At Covanta, we seek ways to increase the amount of materials that can be reused or recycled from the waste stream. In the last five years alone, we have doubled the amount of non-ferrous metal we recover from waste through our investments in new technology and systems. Recycling metal from EfW facilities avoids a tremendous amount of GHGs and recovers valuable natural resources that would have otherwise been lost in landfills.
Metals Recycling in Fairless Hills
In 2016, we launched commercial operations at a new metals recycling and processing facility in Fairless Hills, Pennsylvania. The new facility improves the quality of recycled metal and increases its value by using advanced processing techniques to recover, clean, sort and deliver an end product ready for the open market.
|Total Metal Recovered (thousand tons)||432||441||489||496||513|
Metal Recovery Pays Off
Our investments in proper metals processing have also paid off at times in unexpected ways. For example, in 2015, the Board of Public Utilities in New Jersey tied the issuance of Renewable Energy Credits (RECs) to a resource recovery facility’s ability to remove scrap metal from bottom ash before it is combined with fly ash. Because of Covanta’s investments in improved metals recovery, we could comply with New Jersey requirements and generate more RECs.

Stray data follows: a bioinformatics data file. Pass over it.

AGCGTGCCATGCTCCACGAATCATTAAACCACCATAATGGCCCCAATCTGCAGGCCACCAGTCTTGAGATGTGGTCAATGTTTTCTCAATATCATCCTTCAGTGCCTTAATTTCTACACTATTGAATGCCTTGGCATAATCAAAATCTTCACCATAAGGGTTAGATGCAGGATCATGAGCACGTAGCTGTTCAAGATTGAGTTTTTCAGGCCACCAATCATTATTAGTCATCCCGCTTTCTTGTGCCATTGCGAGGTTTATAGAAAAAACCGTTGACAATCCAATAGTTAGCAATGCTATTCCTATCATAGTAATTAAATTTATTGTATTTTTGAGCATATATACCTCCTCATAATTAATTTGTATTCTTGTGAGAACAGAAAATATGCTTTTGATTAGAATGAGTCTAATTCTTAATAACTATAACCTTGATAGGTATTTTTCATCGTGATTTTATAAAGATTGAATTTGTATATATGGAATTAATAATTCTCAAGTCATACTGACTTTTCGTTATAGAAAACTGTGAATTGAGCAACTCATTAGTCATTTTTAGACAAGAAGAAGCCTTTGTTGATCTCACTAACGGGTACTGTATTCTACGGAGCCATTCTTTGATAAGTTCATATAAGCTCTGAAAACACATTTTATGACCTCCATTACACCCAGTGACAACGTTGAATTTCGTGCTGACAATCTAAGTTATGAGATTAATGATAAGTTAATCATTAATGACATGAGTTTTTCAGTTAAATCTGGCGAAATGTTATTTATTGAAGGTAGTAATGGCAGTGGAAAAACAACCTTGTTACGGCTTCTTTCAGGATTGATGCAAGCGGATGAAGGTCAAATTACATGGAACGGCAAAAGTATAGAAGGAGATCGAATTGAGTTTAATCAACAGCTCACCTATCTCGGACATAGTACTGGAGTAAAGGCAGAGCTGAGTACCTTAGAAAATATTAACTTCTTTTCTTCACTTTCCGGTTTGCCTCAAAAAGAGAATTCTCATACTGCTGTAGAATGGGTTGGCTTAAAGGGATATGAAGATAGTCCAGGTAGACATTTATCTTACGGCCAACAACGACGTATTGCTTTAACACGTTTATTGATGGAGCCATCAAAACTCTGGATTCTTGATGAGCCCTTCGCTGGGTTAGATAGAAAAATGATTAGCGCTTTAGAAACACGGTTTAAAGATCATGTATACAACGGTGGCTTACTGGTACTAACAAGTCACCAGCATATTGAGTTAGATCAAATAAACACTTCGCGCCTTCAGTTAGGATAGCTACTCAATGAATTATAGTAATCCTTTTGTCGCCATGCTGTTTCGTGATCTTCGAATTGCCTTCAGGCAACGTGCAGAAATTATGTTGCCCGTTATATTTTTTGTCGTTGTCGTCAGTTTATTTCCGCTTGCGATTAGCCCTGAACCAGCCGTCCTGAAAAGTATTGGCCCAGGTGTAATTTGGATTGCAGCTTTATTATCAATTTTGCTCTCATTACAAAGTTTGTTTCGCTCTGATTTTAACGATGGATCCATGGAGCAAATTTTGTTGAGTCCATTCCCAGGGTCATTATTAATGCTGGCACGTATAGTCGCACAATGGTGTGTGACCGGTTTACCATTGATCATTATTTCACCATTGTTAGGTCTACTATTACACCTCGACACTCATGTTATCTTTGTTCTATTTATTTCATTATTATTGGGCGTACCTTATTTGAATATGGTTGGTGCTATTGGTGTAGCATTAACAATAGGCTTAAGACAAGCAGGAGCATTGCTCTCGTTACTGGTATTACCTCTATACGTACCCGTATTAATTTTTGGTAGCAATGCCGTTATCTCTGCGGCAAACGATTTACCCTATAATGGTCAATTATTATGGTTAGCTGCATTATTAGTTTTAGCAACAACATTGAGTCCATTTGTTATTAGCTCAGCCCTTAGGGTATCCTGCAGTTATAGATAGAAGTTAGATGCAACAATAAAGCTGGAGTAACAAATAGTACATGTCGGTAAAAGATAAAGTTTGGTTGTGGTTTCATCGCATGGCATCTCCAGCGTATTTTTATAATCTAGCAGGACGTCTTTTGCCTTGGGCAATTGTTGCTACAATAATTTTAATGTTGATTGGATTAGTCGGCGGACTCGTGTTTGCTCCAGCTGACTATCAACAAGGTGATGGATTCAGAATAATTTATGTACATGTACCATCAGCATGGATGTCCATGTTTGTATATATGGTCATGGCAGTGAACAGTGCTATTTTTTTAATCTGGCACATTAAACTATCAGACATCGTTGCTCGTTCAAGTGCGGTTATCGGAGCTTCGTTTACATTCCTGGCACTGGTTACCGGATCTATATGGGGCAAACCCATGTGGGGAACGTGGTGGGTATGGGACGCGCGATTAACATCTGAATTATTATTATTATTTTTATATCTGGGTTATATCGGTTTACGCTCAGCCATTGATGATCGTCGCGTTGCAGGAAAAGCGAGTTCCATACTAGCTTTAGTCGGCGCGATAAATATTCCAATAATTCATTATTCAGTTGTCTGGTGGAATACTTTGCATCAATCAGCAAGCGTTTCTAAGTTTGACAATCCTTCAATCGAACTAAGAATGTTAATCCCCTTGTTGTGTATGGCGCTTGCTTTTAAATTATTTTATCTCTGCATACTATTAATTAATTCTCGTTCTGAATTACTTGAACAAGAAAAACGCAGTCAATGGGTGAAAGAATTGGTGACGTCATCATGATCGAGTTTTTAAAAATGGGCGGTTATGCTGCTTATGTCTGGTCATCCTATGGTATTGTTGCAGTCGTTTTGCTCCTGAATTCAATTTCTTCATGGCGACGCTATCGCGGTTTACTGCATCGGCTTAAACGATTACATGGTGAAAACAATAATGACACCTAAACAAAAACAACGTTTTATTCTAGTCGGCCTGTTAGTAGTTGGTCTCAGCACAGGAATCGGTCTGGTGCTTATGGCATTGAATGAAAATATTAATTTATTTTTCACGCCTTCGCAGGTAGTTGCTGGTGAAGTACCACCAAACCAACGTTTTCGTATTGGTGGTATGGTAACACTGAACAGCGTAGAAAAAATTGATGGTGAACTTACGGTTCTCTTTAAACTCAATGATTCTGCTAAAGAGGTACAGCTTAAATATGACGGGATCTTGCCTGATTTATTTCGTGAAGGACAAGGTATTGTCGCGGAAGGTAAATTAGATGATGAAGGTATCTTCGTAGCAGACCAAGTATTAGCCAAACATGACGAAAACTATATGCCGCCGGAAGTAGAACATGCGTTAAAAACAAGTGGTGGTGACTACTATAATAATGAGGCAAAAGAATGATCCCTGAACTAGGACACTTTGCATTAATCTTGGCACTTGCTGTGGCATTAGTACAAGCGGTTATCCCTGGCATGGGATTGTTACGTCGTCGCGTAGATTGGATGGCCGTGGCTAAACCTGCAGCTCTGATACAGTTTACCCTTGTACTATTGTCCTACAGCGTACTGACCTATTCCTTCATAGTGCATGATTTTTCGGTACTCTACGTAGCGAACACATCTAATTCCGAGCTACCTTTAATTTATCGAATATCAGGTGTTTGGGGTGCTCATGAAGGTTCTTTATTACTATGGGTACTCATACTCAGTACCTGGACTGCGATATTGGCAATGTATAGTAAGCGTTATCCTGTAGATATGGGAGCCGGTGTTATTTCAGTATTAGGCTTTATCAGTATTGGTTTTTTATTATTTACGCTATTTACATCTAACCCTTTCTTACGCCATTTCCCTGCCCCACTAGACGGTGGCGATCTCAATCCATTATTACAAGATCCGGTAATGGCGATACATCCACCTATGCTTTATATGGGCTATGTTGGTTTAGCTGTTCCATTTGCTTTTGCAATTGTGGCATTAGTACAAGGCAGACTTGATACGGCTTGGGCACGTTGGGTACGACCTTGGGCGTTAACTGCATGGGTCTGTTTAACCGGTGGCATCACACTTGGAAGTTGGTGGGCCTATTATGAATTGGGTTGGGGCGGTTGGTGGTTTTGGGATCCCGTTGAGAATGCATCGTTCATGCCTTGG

Putting Ash to Work
When EfW facilities combust waste, about 10 percent of the volume remains as ash. Years of testing ash from every EfW facility in the country have consistently demonstrated that the ash is nonhazardous, allowing options for its beneficial reuse.
One use of ash is as a daily cover for landfills. Ash exhibits concrete-like properties that cause it to harden once set in place. Use of ash for landfill daily cover reduces the need for virgin soils. Currently, approximately one-third of the ash from our facilities is beneficially reused as landfill daily cover. However, we are optimistic that we can find better uses for ash.
For example, bottom ash from our EfW facility in Pasco County, Florida, is being tested as a road-building substrate in short test sections of roadway in Pasco County at the West Pasco Landfill. The project was funded by the Pasco County Board of County Commissioners and conducted with support from the University of Florida. Use of the ash in road construction is expected to begin later in 2017. According to the county, preliminary estimates project the cost savings to be anywhere from $50,000 to $100,000 per mile of all two-lane roads constructed using bottom ash.
We are also moving forward with our first total ash processing system (TAPS). TAPS is intended to further process our ash resulting in a greater recovery of high-value metal and a significant amount of ash redirected for beneficial uses beyond landfill daily cover, such as aggregate replacement.